Shrines and sacred trees within the complex

We were hungry now, so we returned to the hotel for a lovely verandah breakfast (and much needed coffee). After breakfast we drove up the hills to park at the car park for the Peace Pagoda. It was quite a climb (about 20+ minutes) up the steps to access the pagoda grounds (1100m), but worth it for the view alone. Pokhara Shanti (Peace) Stupa is a Buddhist pagoda stupa built on Anadu Hill, by Nipponzan-My$h$ji monk Morioka Sonin under Nichidatsu Fujii, founder of Nipponzan-My$h$ji. Shanti is Sanskrit for peace. The panoramic view was of the Annapurna range, Pokhara, and Fewa Lake. The pagoda is on two levels, so after taking off our shoes, we did the usual 3x round (clockwise of course) each level. The plus side is great 360o views of the countryside and of the beautiful Buddhist wall decorations. Shanti Stupa is the first World Peace Pagoda in Nepal and 71st pagoda built by Nipponzan-My$h$ji. The pagoda is 115 ft tall and 344 ft diameter. The white pagoda has two tiers for visitors to circumambulate. The second tier displays four statues of Buddha given by different countries: ‘Dharmacakra Mudra’ from Japan, ‘Bodh Gaya’ from Sri Lanka, ‘Kushinagar’ from Thailand and 'Lumbini' from Nepal. Each statue represents important events related to Buddha and were named according to where they took place. Dharmachakra is placed below the gajur (pinnacle) which signifies the wheel of life, dharma and the teachings of Buddha. The top of the golden gajur holds the crystal stone from Sri Lanka which symbolises intellect and grace. Dhamma hall, with Buddha statue, is located near the peace pagoda for Buddhist rituals. After enjoying the quiet gardens (and a quick meditation in the nearby seating area) we went back down, past the cafes, to the car.

Some Buddhism concepts
In Buddhism, Bodhisattva is Sanskrit for anyone who generates bodhicitta, a spontaneous wish and compassionate mind to attain Buddhahood for the benefit of all sentient beings. Bodhisattvas are a popular subject in Buddhist art. In early Buddhism, the term bodhisattva referred specifically to Gautama Buddha (a contemporary of Mahavira who founded Jainism) in his former life. The Jataka tales, which are stories of the Buddha's past lives, depict various attempts of the bodhisattva to embrace qualities like self-sacrifice and morality. The bodhisattva is also called a pusa; one who achieves Buddhahood but chooses to remain attached to the world. In Sanskrit this is called a Avalokitesvara. Bodhisatta is used in the Pāli Canon to refer to Gautama Buddha in his previous lives and as a young man in his current life during which he was working towards his own enlightenment. During his discourses, he used the phrase "When I was an unenlightened bodhisatta..." ie a being who is "bound towards enlightenment". In the Pāli canon, the bodhisatta is someone who is still subject to birth, illness, death, sorrow, defilement, and delusion. In later Theravada literature, the term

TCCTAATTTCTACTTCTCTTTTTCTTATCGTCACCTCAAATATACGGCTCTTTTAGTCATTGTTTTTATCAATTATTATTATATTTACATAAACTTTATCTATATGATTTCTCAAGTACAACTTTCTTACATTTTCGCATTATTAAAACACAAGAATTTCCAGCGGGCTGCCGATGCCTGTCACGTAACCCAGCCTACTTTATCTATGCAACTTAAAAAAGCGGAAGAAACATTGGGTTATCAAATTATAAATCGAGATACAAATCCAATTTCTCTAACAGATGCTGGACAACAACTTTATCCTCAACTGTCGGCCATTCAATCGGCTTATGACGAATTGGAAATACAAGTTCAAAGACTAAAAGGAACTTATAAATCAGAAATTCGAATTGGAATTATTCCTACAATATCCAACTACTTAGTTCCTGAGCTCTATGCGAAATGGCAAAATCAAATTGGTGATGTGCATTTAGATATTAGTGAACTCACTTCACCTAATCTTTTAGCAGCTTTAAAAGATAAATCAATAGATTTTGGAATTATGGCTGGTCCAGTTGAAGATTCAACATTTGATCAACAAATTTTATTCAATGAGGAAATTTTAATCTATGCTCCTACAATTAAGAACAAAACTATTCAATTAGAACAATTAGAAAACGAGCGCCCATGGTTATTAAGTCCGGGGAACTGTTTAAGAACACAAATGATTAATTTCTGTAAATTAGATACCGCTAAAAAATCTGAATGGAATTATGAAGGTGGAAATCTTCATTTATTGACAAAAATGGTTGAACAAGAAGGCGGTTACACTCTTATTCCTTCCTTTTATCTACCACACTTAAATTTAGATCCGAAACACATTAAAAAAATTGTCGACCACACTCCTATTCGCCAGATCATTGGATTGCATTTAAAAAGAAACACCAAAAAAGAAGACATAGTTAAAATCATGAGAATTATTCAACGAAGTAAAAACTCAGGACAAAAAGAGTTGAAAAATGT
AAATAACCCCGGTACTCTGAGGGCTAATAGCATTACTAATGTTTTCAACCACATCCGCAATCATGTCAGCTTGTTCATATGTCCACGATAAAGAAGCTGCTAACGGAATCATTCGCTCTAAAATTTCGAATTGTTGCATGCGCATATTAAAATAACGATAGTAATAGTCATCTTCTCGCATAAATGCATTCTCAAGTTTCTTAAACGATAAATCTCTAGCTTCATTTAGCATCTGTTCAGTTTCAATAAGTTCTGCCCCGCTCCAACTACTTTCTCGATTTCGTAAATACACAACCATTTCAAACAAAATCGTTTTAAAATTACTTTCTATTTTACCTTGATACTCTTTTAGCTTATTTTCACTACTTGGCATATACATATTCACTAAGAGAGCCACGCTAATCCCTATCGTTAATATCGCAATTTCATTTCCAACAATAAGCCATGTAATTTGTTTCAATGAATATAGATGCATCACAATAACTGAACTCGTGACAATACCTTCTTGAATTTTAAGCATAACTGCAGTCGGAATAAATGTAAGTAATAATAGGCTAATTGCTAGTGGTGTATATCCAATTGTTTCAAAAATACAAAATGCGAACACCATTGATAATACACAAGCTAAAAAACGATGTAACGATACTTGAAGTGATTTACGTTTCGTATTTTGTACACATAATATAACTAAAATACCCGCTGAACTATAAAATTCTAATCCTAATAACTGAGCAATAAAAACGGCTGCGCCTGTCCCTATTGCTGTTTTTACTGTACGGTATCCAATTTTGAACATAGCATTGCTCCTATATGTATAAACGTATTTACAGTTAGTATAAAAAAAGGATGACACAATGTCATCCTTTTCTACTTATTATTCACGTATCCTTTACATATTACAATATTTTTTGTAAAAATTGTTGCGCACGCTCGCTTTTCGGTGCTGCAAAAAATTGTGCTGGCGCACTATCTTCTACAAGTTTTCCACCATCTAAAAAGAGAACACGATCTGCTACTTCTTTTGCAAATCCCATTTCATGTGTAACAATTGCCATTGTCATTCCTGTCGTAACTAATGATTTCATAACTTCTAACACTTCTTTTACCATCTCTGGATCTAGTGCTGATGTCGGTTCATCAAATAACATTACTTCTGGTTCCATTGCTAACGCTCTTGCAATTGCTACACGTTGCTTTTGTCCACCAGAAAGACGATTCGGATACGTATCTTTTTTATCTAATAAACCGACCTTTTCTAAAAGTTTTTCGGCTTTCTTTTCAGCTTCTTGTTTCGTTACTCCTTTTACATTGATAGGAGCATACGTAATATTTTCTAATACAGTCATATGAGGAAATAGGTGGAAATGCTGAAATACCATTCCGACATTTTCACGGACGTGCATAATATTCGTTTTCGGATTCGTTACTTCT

"bodhisatta" is used in the sense of someone on the path to liberation. Later tradition recognises two additional types of bodhisattas: the paccekabodhisatta who will attain buddhahood, and the savakabodhisatta, who will attain enlightenment as a disciple of a Buddha. In Mahāyāna Buddhism the Bodhisattva path is described as an arduous, difficult monastic path suited only for the few which is nevertheless the most glorious path one can take.
Dharmacakra Mudra
Three kinds of Bodhisattvas are mentioned in the early Mahayana texts: forest, city, and monastery Bodhisattvas, with aesthetic forest dwelling being promoted a superior, even necessary path. Mahāyāna Buddhism encourages everyone to become bodhisattvas and to take the bodhisattva vows to work for the complete enlightenment of all sentient beings by practicing the six perfections. A bodhisattva is one who has a determination to free sentient beings from samsara (cycle of death, rebirth and suffering). This type of mind is known as the mind of awakening (bodhicitta). The place of a bodhisattva's earthly deeds, such as the achievement of enlightenment or the acts of Dharma, is known as a bodhimaṇḍa, and may be a site of pilgrimage. Many temples and monasteries are famous as bodhimaṇḍas. Perhaps the most famous bodhimaṇḍa of all is the Bodhi Tree under which Śākyamuṇi achieved buddhahood.